18. Correcting Errors on Credit Reports Steps include: • Contact the particular credit bureau that has the error • CRA must report to the consumer within 30 days • If the CRA can’t verify the information, then it must be removed from the file or if in error it must be corrected • If a consumer disagrees with result of CRA investigation, they have the right to submit a 100 word explanation which stays in the consumer’s file • Negative information is usually removed from credit file after seven years, except bankruptcy which is removed after 10 years

  19. Correcting Errors on Credit Report Cont. • According to the Better Business Bureau (BBB) and the Federal Trade Commission (FTC): • Consumers can do just as good of a job repairing their credit report errors as a fee based debt repair agency • Be cautious of debt repair agencies promising instant help because there is no immediate fix for poor credit • Be proactive and correspond to CRA’s if an error is found

  20. Credit Scores • A mathematical tool created to help lender evaluate the risk associated with lending a customer money • Scores range from 150-950, with 950 being the best score • Not listed on a credit report • Each CRA has an independent scoring system based upon a standard percentage of five different categories • Consumer’s scores can differ between each CRA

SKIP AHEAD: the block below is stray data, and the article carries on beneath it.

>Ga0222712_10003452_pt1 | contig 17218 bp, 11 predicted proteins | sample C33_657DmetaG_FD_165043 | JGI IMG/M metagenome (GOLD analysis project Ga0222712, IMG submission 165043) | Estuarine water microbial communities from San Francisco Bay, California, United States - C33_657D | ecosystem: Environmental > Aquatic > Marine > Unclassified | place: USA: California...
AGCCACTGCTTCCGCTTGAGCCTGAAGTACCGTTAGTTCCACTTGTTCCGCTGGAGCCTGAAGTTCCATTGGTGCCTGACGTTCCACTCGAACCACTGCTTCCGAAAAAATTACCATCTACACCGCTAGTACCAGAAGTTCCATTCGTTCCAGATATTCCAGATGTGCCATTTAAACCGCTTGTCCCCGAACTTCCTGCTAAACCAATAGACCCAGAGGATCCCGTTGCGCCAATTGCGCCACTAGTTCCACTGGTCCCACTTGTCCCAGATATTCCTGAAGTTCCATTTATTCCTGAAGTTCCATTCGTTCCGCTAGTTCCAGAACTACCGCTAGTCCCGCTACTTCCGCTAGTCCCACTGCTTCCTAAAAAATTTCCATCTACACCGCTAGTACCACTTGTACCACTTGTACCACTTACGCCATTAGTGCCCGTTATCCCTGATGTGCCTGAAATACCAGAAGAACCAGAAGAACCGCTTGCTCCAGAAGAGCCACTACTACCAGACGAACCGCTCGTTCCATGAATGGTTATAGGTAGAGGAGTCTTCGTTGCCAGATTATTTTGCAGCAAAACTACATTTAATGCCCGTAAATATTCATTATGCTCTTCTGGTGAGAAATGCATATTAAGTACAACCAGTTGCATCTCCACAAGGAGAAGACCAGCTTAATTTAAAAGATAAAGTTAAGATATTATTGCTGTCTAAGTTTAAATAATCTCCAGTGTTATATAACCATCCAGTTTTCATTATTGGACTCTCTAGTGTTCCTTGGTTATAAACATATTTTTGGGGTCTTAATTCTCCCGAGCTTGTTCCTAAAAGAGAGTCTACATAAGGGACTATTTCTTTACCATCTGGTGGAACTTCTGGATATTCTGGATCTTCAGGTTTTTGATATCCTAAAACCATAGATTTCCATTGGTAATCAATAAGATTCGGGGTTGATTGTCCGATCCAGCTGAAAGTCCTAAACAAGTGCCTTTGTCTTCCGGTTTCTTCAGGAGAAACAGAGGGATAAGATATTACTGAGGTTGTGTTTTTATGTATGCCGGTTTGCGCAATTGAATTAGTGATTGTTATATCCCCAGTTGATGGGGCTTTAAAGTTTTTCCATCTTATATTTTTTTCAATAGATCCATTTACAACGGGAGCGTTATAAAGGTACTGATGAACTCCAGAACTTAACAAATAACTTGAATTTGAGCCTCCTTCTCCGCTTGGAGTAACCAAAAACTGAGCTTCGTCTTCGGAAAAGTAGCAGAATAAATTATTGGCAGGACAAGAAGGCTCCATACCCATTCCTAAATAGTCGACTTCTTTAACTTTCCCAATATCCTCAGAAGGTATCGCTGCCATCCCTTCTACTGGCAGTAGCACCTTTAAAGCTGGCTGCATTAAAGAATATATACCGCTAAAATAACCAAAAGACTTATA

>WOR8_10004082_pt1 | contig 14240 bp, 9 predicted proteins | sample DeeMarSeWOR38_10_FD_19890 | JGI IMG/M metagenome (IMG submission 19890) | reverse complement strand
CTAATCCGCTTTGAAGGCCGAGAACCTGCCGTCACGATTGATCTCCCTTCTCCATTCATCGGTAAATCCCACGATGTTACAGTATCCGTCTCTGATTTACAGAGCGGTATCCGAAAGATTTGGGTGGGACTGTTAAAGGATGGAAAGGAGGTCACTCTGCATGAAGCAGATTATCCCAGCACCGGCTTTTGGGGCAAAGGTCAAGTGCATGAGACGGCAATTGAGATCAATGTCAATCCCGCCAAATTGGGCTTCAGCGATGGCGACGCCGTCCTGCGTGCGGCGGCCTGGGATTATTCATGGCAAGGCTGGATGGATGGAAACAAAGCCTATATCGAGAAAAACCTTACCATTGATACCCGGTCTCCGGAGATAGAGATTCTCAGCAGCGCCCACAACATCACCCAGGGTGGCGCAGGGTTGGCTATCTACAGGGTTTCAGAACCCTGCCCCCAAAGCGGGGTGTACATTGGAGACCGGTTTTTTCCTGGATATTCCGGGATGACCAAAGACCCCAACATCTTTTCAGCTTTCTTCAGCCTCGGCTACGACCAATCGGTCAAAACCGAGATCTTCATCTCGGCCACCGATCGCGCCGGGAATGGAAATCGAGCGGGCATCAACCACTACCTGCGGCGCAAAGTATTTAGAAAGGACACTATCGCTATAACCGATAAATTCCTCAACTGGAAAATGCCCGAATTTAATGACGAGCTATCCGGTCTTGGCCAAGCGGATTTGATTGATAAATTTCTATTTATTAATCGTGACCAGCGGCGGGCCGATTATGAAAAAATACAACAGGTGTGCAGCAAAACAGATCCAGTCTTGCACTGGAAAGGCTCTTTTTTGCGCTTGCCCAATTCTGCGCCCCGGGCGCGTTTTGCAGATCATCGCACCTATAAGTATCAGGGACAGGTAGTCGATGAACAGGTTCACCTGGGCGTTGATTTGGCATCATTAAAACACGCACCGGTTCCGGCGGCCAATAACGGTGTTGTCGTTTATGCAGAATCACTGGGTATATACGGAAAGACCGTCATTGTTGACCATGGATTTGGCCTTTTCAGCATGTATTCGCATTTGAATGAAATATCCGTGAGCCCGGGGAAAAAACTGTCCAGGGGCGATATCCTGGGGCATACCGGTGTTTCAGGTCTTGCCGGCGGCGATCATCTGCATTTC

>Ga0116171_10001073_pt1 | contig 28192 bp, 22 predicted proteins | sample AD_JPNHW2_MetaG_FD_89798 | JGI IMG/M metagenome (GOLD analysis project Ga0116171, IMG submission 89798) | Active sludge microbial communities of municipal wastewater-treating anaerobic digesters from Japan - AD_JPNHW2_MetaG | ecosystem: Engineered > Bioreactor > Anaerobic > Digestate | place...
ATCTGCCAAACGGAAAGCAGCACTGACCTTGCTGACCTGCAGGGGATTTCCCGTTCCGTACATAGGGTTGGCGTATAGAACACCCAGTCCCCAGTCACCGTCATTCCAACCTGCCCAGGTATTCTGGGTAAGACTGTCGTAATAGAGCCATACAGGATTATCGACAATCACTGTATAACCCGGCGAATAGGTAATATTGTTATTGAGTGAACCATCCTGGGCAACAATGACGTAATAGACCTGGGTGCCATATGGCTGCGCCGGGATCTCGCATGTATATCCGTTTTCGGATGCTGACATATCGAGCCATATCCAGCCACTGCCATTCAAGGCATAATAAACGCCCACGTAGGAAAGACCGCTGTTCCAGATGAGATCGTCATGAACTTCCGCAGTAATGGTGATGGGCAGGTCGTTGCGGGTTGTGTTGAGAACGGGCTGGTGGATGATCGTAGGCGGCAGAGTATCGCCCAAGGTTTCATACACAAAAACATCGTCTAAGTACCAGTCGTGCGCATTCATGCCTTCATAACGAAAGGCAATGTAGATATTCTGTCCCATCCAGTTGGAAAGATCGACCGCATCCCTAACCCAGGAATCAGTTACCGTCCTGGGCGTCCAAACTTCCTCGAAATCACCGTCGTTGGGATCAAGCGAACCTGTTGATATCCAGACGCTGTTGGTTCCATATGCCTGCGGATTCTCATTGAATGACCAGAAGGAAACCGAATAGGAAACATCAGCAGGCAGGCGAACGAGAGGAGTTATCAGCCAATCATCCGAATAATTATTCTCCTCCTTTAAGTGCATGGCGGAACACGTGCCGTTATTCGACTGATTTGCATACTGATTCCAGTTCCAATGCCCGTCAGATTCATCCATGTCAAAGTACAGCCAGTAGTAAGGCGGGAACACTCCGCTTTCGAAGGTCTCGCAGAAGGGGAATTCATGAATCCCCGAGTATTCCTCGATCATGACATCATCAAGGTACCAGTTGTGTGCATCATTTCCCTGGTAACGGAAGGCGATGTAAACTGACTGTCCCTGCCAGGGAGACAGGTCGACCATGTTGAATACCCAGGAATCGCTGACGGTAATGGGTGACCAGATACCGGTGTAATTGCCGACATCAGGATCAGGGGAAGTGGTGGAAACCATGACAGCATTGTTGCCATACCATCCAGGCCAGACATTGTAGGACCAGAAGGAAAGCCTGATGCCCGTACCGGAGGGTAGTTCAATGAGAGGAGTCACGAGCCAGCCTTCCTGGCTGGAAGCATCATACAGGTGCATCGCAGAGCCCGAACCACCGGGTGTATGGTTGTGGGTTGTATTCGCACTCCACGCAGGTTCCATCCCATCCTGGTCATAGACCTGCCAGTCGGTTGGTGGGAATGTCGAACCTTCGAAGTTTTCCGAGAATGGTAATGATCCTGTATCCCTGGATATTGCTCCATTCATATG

21. Five Standard Categories of Scores • 35%-Payment history - Timely manner in which a consumer pays debt • 30%-Outstanding debt -Amount of debt currently held • 15%-Credit history -How long the consumer has held credit accounts and how often they are used • 10%-Pursuit of new credit -How much credit is acquired over the length of the consumer’s credit history • 10%-Types of credit in use -May include credit cards, gas cards, store cards or accounts, loans, etc.

  22. Credit Scores continued Other factors calculated into a credit score may include: • Length of time at current address • Current income • Financial information • Late payments • Amount of outstanding credit • Amount of credit in use • Length of time credit has been established

  23. Financial Effect of Credit Scores • Interest rate of loans • High score – can insure a lower interest rate on credit • Low score– can cause a higher interest rate on credit • Ability to receive future loans/credit • Financial lending institutions have guidelines of what score will qualify for a loan • Reflection of risk of borrower to the lender • The lower the score, the higher the possibility the consumer pays bills late • Financial security for lifetime • Takes time to improve credit, which could take time from building financial security

  24. Conclusion Build and maintain positive credit! Check credit reports annually for errors! Act financially responsible!